InterMat senior writer T.R. Foley answers reader questions about NCAA wrestling, international wrestling, recruiting, or anything loosely related to wrestling. You have until Thursday night every week to send questions to Foley's Twitter or email account.
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On Wednesday the NCAA announced its list of final candidate cities for hosting the 2015-2018 NCAA Division I Wrestling Championships.
Many of the cities mentioned were expected, while at least three came as surprises. Behind each of the bids is a difficult equation of profit and exposure, green space and safety that the Championships Committee of the NCAA must figure into their final decisions. What sinks some efforts and elevates others is still a mystery, but there are some powerful indicators as to why each city was chosen.
It's important to notice which cities are notably absent from the final lists: Des Moines and Atlanta ... the latter of which many assumed was going to bid did not make it through. Des Moines' arena seats less than 18,000 fans, a benchmark the NCAA has said before it would like to maintain. Also the city doesn't have a major national airport which drove up transportation costs for the schools -- all the cities included in the final list have one or more airports.
New York City
Venue: Madison Square Garden
The Big Apple is the media capital of the world, and there is no question that the NCAA Division I Wrestling Championships will draw the most media attention of any finalist city. Reporters enjoy convenience and with a new tournament style like wrestling in the city, The hipsters of Williamsburg will be sure to pedal over and file snarky reports from their day at the matches.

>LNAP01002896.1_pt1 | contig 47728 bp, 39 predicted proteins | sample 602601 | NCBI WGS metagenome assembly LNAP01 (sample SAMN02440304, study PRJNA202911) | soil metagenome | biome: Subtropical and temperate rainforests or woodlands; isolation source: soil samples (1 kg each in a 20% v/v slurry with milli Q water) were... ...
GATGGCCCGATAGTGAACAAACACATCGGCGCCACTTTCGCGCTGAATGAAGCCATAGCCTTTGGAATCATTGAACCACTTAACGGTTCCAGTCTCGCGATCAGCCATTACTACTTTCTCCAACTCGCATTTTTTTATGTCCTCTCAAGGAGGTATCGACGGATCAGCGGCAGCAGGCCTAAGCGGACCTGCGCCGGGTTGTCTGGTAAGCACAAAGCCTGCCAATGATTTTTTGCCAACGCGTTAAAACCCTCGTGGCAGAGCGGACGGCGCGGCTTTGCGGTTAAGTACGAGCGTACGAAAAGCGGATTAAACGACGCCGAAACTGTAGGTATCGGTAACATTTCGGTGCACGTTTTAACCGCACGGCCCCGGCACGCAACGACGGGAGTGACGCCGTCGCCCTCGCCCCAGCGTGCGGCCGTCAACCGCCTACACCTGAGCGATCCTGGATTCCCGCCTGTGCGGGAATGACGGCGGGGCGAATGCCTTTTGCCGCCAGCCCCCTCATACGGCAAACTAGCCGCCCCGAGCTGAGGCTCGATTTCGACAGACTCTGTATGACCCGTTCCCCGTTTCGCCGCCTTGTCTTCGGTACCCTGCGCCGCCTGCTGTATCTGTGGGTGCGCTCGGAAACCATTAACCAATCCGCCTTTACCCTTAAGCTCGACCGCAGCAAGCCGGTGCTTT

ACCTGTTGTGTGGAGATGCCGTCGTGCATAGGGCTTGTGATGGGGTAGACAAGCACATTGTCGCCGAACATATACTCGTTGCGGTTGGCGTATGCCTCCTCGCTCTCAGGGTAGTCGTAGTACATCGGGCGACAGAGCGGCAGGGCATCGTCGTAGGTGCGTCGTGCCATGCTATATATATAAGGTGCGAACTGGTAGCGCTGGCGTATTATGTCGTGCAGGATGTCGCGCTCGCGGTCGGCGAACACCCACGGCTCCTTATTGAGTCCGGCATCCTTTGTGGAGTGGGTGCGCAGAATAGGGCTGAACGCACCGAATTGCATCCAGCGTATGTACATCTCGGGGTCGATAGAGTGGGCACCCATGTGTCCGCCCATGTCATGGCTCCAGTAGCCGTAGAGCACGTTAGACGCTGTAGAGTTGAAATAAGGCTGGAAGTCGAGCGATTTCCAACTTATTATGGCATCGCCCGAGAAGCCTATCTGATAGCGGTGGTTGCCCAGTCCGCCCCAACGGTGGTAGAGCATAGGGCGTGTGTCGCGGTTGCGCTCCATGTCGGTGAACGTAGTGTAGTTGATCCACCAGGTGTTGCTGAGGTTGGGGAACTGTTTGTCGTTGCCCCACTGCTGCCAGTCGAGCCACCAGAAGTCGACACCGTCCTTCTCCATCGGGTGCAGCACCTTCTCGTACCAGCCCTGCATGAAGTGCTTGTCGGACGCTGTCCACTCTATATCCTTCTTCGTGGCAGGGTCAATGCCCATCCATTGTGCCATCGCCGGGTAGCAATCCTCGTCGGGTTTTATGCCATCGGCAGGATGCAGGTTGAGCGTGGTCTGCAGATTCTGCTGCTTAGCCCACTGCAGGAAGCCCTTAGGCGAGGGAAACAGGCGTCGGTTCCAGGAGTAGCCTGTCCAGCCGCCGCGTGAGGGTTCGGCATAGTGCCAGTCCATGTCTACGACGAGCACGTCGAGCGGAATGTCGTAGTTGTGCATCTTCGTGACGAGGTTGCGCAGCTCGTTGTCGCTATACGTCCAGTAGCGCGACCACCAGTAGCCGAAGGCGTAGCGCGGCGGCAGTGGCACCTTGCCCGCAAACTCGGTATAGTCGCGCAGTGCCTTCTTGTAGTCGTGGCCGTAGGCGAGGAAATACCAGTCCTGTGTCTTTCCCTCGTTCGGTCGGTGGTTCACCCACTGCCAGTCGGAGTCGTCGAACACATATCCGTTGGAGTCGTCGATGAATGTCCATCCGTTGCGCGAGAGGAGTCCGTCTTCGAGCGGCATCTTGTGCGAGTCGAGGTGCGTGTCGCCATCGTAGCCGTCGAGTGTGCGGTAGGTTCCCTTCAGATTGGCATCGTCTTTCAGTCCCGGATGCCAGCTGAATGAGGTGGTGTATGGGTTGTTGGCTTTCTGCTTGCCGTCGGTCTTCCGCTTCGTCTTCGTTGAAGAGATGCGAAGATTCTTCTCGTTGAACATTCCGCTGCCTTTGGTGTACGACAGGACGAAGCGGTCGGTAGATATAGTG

New York City is expensive for hotels and taxis, but cheap for flights, and that convenience might also factor into the number of fans making trips from the tri-state area. Pennsylvania and New Jersey will put plenty of butts in the seats.
Despite the positives, wrestling is a normally low-income sport with a large Midwestern fan base -- a move to New York City might help develop the media outreach, but could endanger the tradition of fans in Iowa and Oklahoma.
Venue: CONSOL Energy Center
Host: West Virginia
How did I miss this as a great option? I blame myself. The city most associated with high school wrestling greatness, Pittsburgh will sell out each and every seat in a matter of hours, but will it be a the right city to host wrestling's biggest event?
My good friends and former roommates were born Pittsburgh and though I could do without "yinz" and the need to profess the greatness of crappy lagers, I can get down with Pittsburgh. The people in Pittsburgh are kind and the pizza is tasty. More than the generosity of the denizens to both my heart and taste buds, the hotels are top of the line and there is a life on the streets after the final session. No more patrolling for a White Castle at 11 p.m. because room service is closed.